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Nov 25 2012

Baby Ace N173DP :: I Bought It

I’ve been looking for a good project aircraft for years.  I’ve seen many listed on the different websites, but never did the elements of time, location, and cash in hand all combine in my favor until now.

On November 24th, 2012, my brother and I left Front Royal with a 20′ trailer attached to his big Ford truck and headed West into the dark, cold morning.  Our route took us north into West Virginia, then west into Maryland where we ran into light snow.  The snow continued through the mountains of western Maryland, and followed us all the way to Friendly, West Virginia along the Ohio border, just north of Parkersburg where we met Mike Stokes.

We looked the plane over and talked about it’s history and builder, Charles Pickering.  We poked and prodded at the 26-year old bird looking for anything bent, broken, or just plain weird.  When we agreed that everything was as it should be, I forked over my cash and we loaded up my new Corben Baby Ace model D, N173DP.

The airplane was built from scratch, and completed in 1986, after less than two years of construction.  Mr. Pickering built the airplane with his son at the same time that a friend of his was building another Ace.  The two men flew their planes together until the friend passed away, at which time Mr. Pickering lost interest in N173DP, and parked it with slightly less than 65 hours on the airframe.

The airplane was originally equipped a full electrical system, starter, lights, etc. and flown behind a Continental C-85 engine.  All the gizmos and gadgets (plus 10lbs of lead in the tail) brought the empty weight up to 700 pounds.  Quite a bit heavier than what an Ace is supposed to weigh.  All that weight on the nose led to at least one nose-over.

At some point, Mr. Pickering acquired a Piper J-4 Cub basket case that came with a Continental A-65.  He decided that he’d prefer the 85 on the Cub, so the Ace got the 65, and that’s the engine I bought.  No starter, no generator, not gizmos or gadgets.  The engine logs only go back to 1974, when the engine was given a Major Overhaul.  As installed on the J-4, the engine only saw about 20 hours of use before it went idle again.  The next log entry is from 1998, when new cylinders and pistons were installed.  The engine was test run only after that, and hasn’t been run since.  You can but your ass I’ll be pulling the cylinders to look for corrosion.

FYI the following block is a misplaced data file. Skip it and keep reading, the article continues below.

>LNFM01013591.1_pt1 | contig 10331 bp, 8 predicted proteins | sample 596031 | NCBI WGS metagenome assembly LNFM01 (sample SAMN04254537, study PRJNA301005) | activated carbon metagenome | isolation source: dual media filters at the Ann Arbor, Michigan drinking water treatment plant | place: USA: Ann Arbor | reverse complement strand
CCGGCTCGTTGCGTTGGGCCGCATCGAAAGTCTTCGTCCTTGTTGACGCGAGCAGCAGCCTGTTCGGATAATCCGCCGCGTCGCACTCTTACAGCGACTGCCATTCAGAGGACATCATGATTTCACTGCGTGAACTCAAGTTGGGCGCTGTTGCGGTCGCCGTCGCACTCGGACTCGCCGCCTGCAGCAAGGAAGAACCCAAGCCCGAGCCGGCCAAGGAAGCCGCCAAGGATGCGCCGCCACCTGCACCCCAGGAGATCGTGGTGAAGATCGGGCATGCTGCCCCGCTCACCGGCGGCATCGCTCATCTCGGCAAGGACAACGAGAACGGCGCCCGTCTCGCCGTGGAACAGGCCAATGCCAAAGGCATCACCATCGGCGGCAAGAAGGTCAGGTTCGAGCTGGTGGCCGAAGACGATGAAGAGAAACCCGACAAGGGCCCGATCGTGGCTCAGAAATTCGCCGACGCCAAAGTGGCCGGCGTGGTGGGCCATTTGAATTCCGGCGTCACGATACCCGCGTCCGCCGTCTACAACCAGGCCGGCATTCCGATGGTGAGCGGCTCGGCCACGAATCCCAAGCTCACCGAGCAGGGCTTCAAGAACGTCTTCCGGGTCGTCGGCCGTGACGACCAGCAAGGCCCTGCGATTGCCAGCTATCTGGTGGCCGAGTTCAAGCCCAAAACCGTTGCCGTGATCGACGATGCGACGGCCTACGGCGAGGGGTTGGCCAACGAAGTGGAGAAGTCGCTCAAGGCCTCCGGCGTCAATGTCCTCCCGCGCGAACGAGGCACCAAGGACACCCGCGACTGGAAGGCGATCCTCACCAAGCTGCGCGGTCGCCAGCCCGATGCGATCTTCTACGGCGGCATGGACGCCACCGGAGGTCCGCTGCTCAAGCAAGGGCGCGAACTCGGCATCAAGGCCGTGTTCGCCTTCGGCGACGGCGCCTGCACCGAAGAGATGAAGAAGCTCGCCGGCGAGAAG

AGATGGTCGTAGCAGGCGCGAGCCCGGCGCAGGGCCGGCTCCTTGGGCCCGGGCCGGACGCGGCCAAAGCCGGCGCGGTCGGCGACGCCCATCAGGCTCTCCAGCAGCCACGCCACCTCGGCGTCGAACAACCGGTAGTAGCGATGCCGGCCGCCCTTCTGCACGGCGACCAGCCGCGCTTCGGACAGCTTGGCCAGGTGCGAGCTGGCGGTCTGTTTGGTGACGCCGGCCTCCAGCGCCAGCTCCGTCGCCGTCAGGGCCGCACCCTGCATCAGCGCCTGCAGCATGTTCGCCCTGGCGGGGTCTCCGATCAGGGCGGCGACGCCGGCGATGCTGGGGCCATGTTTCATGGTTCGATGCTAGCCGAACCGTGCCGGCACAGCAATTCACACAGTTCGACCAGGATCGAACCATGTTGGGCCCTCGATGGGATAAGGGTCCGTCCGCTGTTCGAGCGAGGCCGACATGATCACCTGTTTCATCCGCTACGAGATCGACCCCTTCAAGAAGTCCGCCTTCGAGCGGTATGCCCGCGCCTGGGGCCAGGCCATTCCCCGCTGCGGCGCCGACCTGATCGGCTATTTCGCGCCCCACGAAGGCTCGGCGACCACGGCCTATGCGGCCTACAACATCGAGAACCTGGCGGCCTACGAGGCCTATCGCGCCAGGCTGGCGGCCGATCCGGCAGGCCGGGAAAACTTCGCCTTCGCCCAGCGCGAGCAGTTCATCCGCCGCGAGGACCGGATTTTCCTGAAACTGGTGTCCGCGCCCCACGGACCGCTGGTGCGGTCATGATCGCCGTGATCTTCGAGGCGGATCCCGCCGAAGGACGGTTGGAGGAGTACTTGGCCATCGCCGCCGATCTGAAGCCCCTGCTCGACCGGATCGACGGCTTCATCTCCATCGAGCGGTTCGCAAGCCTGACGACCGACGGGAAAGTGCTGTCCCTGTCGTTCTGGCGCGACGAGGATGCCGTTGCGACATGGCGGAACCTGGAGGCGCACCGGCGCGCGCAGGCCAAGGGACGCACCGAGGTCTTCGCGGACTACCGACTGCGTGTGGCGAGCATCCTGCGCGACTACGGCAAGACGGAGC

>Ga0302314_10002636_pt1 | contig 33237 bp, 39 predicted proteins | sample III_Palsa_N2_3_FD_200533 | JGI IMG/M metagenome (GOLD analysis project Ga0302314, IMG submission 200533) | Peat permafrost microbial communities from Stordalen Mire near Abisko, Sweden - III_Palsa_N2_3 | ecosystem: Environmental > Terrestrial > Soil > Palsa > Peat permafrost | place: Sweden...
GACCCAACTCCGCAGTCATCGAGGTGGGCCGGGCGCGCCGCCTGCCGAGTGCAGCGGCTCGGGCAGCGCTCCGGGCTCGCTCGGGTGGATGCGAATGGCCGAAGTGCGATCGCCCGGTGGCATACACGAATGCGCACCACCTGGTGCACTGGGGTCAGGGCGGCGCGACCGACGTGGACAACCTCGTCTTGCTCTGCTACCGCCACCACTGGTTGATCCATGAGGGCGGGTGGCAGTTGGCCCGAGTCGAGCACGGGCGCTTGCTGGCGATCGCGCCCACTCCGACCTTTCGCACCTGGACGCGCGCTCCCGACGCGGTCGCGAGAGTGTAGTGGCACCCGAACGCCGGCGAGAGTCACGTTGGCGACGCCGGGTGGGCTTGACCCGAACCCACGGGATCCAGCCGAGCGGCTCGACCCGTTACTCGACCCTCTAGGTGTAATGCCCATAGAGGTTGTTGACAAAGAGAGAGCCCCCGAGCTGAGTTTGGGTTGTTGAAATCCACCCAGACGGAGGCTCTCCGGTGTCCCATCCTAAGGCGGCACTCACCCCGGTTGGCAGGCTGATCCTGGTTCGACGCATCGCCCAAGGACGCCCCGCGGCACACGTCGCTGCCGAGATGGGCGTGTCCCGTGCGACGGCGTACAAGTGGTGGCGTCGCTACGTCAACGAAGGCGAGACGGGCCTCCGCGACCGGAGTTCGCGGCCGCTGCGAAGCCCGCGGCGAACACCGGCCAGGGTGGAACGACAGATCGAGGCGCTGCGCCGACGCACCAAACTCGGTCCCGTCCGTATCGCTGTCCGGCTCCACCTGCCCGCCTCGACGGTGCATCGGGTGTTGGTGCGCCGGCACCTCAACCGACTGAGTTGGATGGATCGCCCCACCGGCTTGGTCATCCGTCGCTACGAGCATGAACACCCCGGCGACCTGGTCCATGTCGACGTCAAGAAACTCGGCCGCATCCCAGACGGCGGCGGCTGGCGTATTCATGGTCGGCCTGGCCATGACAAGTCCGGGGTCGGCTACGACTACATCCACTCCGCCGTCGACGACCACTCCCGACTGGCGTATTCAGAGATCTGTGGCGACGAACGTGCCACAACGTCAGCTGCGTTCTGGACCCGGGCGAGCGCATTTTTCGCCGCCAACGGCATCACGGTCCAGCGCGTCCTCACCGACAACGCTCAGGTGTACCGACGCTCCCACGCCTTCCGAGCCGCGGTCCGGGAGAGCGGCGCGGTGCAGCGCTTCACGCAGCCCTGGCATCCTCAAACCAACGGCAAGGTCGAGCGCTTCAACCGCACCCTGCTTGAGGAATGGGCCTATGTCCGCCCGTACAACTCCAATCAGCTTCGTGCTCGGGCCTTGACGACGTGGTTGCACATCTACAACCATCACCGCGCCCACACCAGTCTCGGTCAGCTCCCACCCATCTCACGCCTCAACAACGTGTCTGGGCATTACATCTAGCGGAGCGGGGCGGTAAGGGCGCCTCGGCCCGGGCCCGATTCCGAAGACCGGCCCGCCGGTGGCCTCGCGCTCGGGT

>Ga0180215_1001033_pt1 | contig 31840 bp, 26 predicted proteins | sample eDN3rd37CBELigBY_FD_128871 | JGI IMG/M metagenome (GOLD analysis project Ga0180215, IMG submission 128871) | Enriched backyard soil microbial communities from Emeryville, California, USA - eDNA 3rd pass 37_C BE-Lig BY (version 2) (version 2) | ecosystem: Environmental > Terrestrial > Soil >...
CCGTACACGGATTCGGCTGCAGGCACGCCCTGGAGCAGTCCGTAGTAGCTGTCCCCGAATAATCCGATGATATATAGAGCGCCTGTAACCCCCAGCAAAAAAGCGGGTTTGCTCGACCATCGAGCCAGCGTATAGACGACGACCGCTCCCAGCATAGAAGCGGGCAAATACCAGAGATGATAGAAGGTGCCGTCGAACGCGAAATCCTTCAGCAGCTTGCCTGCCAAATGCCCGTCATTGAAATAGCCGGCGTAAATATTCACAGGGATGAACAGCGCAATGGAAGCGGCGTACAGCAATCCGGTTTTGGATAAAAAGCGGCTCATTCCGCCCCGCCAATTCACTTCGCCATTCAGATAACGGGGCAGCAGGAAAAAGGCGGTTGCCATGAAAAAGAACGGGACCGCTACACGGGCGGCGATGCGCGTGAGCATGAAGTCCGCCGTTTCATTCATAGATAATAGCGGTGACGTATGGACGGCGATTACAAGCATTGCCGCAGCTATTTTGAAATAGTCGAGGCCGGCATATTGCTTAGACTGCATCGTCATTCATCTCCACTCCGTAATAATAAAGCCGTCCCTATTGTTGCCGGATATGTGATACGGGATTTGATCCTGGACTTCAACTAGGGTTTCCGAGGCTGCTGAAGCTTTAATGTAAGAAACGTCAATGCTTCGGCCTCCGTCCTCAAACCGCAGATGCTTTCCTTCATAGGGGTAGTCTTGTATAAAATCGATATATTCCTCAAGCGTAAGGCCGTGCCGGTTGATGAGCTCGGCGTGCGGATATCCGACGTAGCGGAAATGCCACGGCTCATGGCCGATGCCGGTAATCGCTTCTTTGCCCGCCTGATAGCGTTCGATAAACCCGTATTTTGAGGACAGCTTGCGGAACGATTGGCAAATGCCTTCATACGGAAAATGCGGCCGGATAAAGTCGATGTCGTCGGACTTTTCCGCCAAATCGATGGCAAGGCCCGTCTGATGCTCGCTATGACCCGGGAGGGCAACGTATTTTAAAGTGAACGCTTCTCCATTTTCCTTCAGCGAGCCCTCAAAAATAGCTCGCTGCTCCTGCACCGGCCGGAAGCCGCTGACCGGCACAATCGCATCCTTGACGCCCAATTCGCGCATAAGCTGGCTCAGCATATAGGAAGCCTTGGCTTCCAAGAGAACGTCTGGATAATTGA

My intentions with N173DP are to tear it down and build it back to a fine flying machine.  Simple and light is the goal.  No radios, lights, or anything else that adds unnecessary weight.  The entire airframe will be stripped, sanded, painted, and recovered.  At the pace I work, this will be a multi-year project.  I have a job, two small kids, a busy wife, and plenty of household chores to keep me busy.  I’m looking forward to involving my family in this project as much as possible.  I want my kids to grow up remembering what it was like to have an airplane in the garage, and seeing it go from a pile of parts to a beautiful flying machine.

I will post pictures and information about the project as I move along.  Please feel free to share these posts via Facebook, Twitter, etc.  I appreciate feedback, and will surely picking a lot of brains to see this project through to completion.

Right up front I want to thank three people for their help in getting the ball rolling on this project.

First is my brother, Paul for being so generous with his time and equipment on a holiday weekend.  He drove over ten hours in one day in snow and poor visibility so I could buy an airplane.

Second is my good friend and EAA Tech Counselor Rob Brooks.  He has been a constant source of positive inspiration over the last twelve years as I’ve waffled back and forth over different planes, goals, and ideas.  He’s always willing to listen and provide solid advice, and I thank him for that.

Last, but absolutely not least is my wife, Marie.  Without her love and support, this project would have never begun.  Despite our sometimes crazy life and schedule, she understands how important it is for me to reach this goal of restoring an airplane.  She pushes me to reach my goals.

-WB

 

 

1 comment

  1. ML Blatchford

    Great account and wonderful project!

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